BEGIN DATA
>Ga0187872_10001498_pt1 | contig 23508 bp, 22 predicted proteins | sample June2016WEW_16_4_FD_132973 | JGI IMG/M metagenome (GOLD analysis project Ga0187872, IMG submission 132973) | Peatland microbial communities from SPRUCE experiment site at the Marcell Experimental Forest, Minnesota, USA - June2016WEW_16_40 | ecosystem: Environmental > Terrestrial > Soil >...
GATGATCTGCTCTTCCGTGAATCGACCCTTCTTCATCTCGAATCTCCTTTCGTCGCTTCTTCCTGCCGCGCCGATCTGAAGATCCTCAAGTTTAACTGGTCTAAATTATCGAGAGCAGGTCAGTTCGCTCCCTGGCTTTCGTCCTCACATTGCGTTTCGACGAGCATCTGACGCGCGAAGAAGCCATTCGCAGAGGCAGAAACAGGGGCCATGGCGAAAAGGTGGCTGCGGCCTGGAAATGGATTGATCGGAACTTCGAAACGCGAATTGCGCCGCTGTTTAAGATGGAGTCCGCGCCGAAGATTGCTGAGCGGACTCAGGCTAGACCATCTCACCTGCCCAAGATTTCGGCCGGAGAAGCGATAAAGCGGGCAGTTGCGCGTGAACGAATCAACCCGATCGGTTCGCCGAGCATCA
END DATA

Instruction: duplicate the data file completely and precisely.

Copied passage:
>Ga0187872_10001498_pt1 | contig 23508 bp, 22 predicted proteins | sample June2016WEW_16_4_FD_132973 | JGI IMG/M metagenome (GOLD analysis project Ga0187872, IMG submission 132973) | Peatland microbial communities from SPRUCE experiment site at the Marcell Experimental Forest, Minnesota, USA - June2016WEW_16_40 | ecosystem: Environmental > Terrestrial > Soil >...
GATGATCTGCTCTTCCGTGAATCGACCCTTCTTCATCTCGAATCTCCTTTCGTCGCTTCTTCCTGCCGCGCCGATCTGAAGATCCTCAAGTTTAACTGGTCTAAATTATCGAGAGCAGGTCAGTTCGCTCCCTGGCTTTCGTCCTCACATTGCGTTTCGACGAGCATCTGACGCGCGAAGAAGCCATTCGCAGAGGCAGAAACAGGGGCCATGGCGAAAAGGTGGCTGCGGCCTGGAAATGGATTGATCGGAACTTCGAAACGCGAATTGCGCCGCTGTTTAAGATGGAGTCCGCGCCGAAGATTGCTGAGCGGACTCAGGCTAGACCATCTCACCTGCCCAAGATTTCGGCCGGAGAAGCGATAAAGCGGGCAGTTGCGCGTGAACGAATCAACCCGATCGGTTCGCCGAGCATCA